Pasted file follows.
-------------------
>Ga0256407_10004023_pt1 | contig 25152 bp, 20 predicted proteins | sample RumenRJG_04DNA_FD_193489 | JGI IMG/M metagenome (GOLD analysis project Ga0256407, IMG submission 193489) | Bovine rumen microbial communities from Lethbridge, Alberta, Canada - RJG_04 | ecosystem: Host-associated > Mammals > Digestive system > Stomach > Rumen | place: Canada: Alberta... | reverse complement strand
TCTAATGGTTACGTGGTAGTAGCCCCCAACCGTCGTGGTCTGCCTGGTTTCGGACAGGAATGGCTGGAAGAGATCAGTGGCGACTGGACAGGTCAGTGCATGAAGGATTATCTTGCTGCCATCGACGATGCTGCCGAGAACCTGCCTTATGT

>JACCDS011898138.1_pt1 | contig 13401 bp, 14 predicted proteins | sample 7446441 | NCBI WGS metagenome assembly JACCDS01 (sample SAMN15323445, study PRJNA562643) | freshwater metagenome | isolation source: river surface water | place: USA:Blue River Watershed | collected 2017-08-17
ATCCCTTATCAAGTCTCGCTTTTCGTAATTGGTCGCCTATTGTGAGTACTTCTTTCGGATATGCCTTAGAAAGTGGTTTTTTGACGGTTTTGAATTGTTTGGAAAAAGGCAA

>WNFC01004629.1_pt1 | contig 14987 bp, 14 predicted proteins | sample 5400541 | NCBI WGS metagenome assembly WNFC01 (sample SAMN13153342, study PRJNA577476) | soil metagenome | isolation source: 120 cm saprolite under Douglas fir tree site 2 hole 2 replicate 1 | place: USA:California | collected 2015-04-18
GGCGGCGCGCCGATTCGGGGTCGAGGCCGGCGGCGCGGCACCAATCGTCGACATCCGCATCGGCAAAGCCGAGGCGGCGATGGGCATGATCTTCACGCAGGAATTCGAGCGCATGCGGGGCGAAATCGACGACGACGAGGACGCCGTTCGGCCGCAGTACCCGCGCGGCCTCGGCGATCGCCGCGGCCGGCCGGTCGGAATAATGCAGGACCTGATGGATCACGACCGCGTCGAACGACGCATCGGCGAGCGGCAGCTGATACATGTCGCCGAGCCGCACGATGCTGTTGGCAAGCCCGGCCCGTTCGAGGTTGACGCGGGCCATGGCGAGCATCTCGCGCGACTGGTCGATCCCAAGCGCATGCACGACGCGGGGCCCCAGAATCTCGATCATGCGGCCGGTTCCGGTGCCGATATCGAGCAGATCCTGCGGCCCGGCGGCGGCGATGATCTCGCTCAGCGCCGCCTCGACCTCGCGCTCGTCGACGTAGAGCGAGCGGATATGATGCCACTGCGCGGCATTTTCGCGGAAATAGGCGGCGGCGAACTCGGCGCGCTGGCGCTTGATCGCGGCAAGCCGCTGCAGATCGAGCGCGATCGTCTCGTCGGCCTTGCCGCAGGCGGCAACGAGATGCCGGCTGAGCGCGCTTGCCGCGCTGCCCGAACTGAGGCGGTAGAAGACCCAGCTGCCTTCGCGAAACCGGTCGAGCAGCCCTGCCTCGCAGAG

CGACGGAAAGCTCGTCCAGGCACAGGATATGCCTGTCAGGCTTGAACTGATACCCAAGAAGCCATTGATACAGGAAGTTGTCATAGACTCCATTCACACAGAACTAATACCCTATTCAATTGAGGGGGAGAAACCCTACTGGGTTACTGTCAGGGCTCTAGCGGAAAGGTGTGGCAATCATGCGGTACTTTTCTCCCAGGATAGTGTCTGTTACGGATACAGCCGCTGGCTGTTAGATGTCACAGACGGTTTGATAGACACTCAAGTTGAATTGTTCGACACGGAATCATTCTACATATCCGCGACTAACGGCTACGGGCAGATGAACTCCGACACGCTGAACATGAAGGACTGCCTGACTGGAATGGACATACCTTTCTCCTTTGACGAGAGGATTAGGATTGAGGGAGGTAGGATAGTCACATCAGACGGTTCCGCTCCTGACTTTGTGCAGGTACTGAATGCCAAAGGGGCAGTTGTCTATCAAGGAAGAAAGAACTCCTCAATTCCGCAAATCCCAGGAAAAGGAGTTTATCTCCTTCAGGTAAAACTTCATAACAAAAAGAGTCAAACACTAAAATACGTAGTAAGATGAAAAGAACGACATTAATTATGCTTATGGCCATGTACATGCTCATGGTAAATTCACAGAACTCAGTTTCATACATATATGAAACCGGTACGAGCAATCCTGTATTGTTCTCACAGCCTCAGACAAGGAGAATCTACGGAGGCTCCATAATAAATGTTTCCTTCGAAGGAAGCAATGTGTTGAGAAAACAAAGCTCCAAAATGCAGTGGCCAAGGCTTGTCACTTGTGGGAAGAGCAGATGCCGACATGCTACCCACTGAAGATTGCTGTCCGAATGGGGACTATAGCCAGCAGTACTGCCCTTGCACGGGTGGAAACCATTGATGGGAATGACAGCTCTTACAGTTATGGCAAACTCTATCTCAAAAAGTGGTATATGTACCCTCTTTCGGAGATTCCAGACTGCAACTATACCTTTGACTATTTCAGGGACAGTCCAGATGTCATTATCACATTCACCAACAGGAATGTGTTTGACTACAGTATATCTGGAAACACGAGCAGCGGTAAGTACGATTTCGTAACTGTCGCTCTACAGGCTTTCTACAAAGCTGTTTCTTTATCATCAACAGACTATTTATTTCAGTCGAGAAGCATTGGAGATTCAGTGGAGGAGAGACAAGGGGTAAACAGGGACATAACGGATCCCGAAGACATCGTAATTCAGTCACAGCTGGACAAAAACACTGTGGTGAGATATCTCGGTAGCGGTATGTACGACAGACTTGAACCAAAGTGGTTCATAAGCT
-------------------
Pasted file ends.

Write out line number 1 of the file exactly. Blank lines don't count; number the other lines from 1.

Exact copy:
>Ga0256407_10004023_pt1 | contig 25152 bp, 20 predicted proteins | sample RumenRJG_04DNA_FD_193489 | JGI IMG/M metagenome (GOLD analysis project Ga0256407, IMG submission 193489) | Bovine rumen microbial communities from Lethbridge, Alberta, Canada - RJG_04 | ecosystem: Host-associated > Mammals > Digestive system > Stomach > Rumen | place: Canada: Alberta... | reverse complement strand